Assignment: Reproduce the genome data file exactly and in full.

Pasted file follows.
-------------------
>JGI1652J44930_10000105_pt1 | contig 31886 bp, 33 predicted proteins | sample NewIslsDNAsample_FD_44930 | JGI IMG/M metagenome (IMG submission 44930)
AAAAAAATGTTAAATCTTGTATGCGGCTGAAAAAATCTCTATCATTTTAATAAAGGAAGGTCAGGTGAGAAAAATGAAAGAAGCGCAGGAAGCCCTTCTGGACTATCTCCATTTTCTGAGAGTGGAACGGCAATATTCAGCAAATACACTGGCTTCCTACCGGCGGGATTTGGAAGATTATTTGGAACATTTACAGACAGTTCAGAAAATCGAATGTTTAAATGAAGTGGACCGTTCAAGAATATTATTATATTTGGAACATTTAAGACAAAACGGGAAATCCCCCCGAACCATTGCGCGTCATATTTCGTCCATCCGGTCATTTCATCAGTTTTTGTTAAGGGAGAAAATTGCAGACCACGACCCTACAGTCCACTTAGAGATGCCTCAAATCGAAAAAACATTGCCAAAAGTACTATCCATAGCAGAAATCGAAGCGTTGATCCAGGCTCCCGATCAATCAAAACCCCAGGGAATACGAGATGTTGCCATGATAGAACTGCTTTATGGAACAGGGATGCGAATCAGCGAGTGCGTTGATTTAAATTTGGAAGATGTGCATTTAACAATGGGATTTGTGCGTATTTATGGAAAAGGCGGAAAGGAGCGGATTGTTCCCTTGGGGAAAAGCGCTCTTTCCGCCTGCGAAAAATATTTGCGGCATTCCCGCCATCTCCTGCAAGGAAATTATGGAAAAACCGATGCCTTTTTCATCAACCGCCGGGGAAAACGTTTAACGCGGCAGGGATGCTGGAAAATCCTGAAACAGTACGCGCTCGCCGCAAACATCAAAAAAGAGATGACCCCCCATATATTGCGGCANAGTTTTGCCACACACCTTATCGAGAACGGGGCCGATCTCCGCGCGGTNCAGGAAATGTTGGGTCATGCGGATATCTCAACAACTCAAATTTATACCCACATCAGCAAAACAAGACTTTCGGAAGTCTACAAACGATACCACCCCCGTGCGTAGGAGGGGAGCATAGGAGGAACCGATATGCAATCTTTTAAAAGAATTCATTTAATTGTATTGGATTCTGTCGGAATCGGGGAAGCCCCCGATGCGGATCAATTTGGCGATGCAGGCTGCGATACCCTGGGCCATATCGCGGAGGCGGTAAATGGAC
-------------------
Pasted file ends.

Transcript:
>JGI1652J44930_10000105_pt1 | contig 31886 bp, 33 predicted proteins | sample NewIslsDNAsample_FD_44930 | JGI IMG/M metagenome (IMG submission 44930)
AAAAAAATGTTAAATCTTGTATGCGGCTGAAAAAATCTCTATCATTTTAATAAAGGAAGGTCAGGTGAGAAAAATGAAAGAAGCGCAGGAAGCCCTTCTGGACTATCTCCATTTTCTGAGAGTGGAACGGCAATATTCAGCAAATACACTGGCTTCCTACCGGCGGGATTTGGAAGATTATTTGGAACATTTACAGACAGTTCAGAAAATCGAATGTTTAAATGAAGTGGACCGTTCAAGAATATTATTATATTTGGAACATTTAAGACAAAACGGGAAATCCCCCCGAACCATTGCGCGTCATATTTCGTCCATCCGGTCATTTCATCAGTTTTTGTTAAGGGAGAAAATTGCAGACCACGACCCTACAGTCCACTTAGAGATGCCTCAAATCGAAAAAACATTGCCAAAAGTACTATCCATAGCAGAAATCGAAGCGTTGATCCAGGCTCCCGATCAATCAAAACCCCAGGGAATACGAGATGTTGCCATGATAGAACTGCTTTATGGAACAGGGATGCGAATCAGCGAGTGCGTTGATTTAAATTTGGAAGATGTGCATTTAACAATGGGATTTGTGCGTATTTATGGAAAAGGCGGAAAGGAGCGGATTGTTCCCTTGGGGAAAAGCGCTCTTTCCGCCTGCGAAAAATATTTGCGGCATTCCCGCCATCTCCTGCAAGGAAATTATGGAAAAACCGATGCCTTTTTCATCAACCGCCGGGGAAAACGTTTAACGCGGCAGGGATGCTGGAAAATCCTGAAACAGTACGCGCTCGCCGCAAACATCAAAAAAGAGATGACCCCCCATATATTGCGGCANAGTTTTGCCACACACCTTATCGAGAACGGGGCCGATCTCCGCGCGGTNCAGGAAATGTTGGGTCATGCGGATATCTCAACAACTCAAATTTATACCCACATCAGCAAAACAAGACTTTCGGAAGTCTACAAACGATACCACCCCCGTGCGTAGGAGGGGAGCATAGGAGGAACCGATATGCAATCTTTTAAAAGAATTCATTTAATTGTATTGGATTCTGTCGGAATCGGGGAAGCCCCCGATGCGGATCAATTTGGCGATGCAGGCTGCGATACCCTGGGCCATATCGCGGAGGCGGTAAATGGAC